Вы находитесь на странице: 1из 6


GR No. 167614 - March 24, 2009
Petitioner Antonio Serrano was hired by respondents Gallant Maritime Services, Inc.
and Marlow Navigation Co., Inc., under a POEA-approved contract of employment for
12 months, as Chief Officer, with the basic monthly salary of US$1,400, plus
$700/month overtime pay, and 7 days paid vacation leave per month.
On March 19, 1998, the date of his departure, Serrano was constrained to accept a
downgraded employment contract for the position of Second Officer with a monthly
salary of US$1,000 upon the assurance and representation of respondents that he
would be Chief Officer by the end of April 1998.
Respondents did not deliver on their promise to make Serrano Chief Officer. Hence,
Serrano refused to stay on as second Officer and was repatriated to the Philippines on
May 26, 1998, serving only two (2) months and seven (7) days of his contract, leaving
an unexpired portion of nine (9) months and twenty-three (23) days.
Serrano filed with the Labor Arbiter (LA) a Complaint against respondents for
constructive dismissal and for payment of his money claims in the total amount of
US$26,442.73 (based on the computation of $2590/month from June 1998 to February
199, $413.90 for March 1998, and $1640 for March 1999) as well as moral and
exemplary damages.
The LA declared the petitioner's dismissal illegal and awarded him US$8,770,
representing his salaray for three (3) months of the unexpired portion of the aforesaid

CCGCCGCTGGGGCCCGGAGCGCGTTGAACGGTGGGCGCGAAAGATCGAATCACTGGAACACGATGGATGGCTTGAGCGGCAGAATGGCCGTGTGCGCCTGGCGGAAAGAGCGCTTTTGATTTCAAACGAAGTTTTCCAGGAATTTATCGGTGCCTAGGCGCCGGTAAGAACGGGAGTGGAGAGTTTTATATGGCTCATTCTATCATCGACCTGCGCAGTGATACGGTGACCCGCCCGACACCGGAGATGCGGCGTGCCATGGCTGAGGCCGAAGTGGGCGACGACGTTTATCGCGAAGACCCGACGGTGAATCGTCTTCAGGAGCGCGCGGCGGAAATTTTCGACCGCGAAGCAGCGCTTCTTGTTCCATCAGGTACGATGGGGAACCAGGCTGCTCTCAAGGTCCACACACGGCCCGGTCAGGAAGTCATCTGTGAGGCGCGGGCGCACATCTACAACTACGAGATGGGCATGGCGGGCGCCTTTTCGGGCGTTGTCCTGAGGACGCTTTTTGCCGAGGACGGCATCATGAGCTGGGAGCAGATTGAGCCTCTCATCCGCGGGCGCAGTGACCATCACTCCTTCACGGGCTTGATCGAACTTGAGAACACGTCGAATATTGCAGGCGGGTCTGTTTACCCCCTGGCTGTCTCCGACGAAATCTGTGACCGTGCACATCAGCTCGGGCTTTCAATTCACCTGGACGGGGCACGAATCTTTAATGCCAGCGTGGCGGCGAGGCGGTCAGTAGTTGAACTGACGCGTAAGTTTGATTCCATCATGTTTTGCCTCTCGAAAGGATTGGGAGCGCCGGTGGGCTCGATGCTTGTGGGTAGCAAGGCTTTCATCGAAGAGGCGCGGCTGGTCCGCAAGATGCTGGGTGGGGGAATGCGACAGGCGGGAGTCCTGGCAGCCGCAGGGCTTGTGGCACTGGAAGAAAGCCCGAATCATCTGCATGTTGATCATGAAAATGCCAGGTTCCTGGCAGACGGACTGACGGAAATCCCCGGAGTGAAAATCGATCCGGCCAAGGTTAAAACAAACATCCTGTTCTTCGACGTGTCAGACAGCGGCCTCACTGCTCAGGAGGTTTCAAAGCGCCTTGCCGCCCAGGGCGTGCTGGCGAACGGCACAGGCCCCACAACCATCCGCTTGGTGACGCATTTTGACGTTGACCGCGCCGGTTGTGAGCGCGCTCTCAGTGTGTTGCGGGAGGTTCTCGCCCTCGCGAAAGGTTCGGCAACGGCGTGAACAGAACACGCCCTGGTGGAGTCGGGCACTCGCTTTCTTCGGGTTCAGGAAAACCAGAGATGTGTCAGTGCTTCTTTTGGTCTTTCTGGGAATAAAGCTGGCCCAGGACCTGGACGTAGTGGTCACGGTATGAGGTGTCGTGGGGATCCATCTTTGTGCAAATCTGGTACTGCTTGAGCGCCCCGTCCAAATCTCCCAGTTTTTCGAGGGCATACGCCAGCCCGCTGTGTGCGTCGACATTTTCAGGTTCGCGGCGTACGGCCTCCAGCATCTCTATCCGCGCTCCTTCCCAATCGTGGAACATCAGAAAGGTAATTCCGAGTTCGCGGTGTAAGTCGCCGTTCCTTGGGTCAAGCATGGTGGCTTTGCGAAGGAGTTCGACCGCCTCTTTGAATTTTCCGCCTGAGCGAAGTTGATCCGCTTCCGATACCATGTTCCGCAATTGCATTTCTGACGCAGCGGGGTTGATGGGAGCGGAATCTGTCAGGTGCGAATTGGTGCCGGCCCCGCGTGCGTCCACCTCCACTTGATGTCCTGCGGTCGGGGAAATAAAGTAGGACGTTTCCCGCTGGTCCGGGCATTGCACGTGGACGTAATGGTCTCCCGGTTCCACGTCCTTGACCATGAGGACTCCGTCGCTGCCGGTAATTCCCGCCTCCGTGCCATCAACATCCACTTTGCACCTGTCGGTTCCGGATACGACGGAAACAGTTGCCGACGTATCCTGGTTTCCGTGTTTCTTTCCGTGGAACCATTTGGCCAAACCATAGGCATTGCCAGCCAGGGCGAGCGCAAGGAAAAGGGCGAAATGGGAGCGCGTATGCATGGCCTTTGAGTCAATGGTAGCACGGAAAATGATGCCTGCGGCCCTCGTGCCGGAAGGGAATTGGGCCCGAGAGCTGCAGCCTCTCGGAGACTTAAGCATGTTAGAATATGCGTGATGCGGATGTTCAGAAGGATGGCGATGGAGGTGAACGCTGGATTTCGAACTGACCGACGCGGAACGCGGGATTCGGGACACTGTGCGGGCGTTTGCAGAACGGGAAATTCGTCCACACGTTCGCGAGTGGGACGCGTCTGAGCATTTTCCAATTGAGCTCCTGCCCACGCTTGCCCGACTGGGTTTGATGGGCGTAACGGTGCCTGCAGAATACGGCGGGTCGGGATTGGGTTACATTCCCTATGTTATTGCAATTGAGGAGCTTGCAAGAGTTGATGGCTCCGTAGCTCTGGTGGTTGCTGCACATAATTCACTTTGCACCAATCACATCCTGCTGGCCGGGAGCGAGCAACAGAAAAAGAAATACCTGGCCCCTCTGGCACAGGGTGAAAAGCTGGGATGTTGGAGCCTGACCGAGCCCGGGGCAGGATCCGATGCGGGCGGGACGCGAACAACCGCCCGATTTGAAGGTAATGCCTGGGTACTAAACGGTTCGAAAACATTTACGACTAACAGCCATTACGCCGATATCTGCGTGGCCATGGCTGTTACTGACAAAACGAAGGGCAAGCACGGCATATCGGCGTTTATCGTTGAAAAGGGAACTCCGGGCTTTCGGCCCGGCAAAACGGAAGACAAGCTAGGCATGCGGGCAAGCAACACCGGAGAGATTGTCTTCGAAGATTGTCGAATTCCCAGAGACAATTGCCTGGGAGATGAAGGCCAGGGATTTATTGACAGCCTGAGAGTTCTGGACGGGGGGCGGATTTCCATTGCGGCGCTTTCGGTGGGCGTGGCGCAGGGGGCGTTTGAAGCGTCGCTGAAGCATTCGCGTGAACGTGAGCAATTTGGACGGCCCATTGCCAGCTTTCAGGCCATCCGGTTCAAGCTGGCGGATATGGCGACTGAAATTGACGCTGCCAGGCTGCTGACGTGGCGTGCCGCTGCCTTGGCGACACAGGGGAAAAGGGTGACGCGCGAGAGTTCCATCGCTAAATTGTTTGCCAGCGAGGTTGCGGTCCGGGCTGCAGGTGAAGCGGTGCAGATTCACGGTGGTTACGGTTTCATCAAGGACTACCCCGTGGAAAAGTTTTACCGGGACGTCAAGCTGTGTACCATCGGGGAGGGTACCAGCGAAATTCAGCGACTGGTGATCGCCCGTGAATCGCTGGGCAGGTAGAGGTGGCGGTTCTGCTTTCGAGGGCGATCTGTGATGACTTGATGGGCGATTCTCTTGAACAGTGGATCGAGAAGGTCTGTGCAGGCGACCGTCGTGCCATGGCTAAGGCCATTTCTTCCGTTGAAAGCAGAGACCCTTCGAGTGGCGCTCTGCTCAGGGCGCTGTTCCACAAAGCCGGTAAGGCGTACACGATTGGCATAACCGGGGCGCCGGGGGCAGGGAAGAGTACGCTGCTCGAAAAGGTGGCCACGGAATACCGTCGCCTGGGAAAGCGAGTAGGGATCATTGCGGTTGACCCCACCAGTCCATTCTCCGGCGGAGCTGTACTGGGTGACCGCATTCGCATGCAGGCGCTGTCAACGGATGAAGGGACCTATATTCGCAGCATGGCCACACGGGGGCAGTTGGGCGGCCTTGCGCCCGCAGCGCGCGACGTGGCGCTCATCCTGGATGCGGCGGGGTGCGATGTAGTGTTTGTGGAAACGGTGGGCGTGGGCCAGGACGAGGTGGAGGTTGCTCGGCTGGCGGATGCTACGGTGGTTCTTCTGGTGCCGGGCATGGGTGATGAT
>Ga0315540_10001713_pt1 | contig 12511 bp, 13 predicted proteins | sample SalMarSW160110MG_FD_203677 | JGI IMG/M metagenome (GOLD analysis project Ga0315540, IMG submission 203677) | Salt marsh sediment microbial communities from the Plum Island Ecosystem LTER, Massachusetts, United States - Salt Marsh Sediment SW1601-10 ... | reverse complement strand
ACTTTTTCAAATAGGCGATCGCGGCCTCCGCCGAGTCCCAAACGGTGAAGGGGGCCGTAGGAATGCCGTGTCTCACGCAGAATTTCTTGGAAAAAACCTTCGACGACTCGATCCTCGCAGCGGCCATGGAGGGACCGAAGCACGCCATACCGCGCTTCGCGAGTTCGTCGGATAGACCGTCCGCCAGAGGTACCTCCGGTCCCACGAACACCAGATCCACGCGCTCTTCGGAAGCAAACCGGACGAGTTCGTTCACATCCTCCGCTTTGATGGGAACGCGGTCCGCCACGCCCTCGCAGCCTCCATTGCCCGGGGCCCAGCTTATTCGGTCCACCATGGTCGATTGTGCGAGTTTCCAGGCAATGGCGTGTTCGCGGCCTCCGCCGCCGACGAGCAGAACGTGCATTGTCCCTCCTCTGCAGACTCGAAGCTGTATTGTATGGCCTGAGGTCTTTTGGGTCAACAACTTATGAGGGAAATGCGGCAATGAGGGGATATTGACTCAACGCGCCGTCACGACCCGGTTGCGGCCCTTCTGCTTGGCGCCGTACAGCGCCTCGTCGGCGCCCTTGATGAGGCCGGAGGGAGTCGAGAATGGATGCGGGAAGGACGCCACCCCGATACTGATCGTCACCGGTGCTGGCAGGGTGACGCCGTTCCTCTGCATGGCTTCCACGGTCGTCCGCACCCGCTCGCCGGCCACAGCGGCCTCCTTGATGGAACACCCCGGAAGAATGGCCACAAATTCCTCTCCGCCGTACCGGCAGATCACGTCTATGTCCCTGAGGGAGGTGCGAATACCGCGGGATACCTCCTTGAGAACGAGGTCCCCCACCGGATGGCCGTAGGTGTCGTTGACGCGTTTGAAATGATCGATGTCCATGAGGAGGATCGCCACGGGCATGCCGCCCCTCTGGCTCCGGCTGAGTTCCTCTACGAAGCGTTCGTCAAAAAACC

contract of employment, plus $45 for salary differential and for attorney's fees equivalent
to 10% of the total amount; however, no compensation for damages as prayed was
On appeal, the NLRC modified the LA decision and awarded Serrano $4669.50,
representing three (3) months salary at $1400/month, plus 445 salary differential and
10% for attorney's fees. This decision was based on the provision of RA 8042, which
was made into law on July 15, 1995.Serrano filed a Motion for Partial Reconsideration,
but this time he questioned the constitutionality of the last clause in the 5th paragraph of
Section 10 of RA 8042, which reads:
Sec. 10. Money Claims. - x x x In case of termination of overseas employment
without just, valid or authorized cause as defined by law or contract, the workers

shall be entitled to the full reimbursement of his placement fee with interest of
twelve percent (12%) per annum, plus his salaries for the unexpired portion of his
employment contract or for three (3) months for every year of the unexpired
term, whichever is less.
The NLRC denied the Motion; hence, Serrano filed a Petition for Certiorari with the
Court of Appeals (CA), reiterating the constitutional challenge against the subject
clause. The CA affirmed the NLRC ruling on the reduction of the applicable salary rate,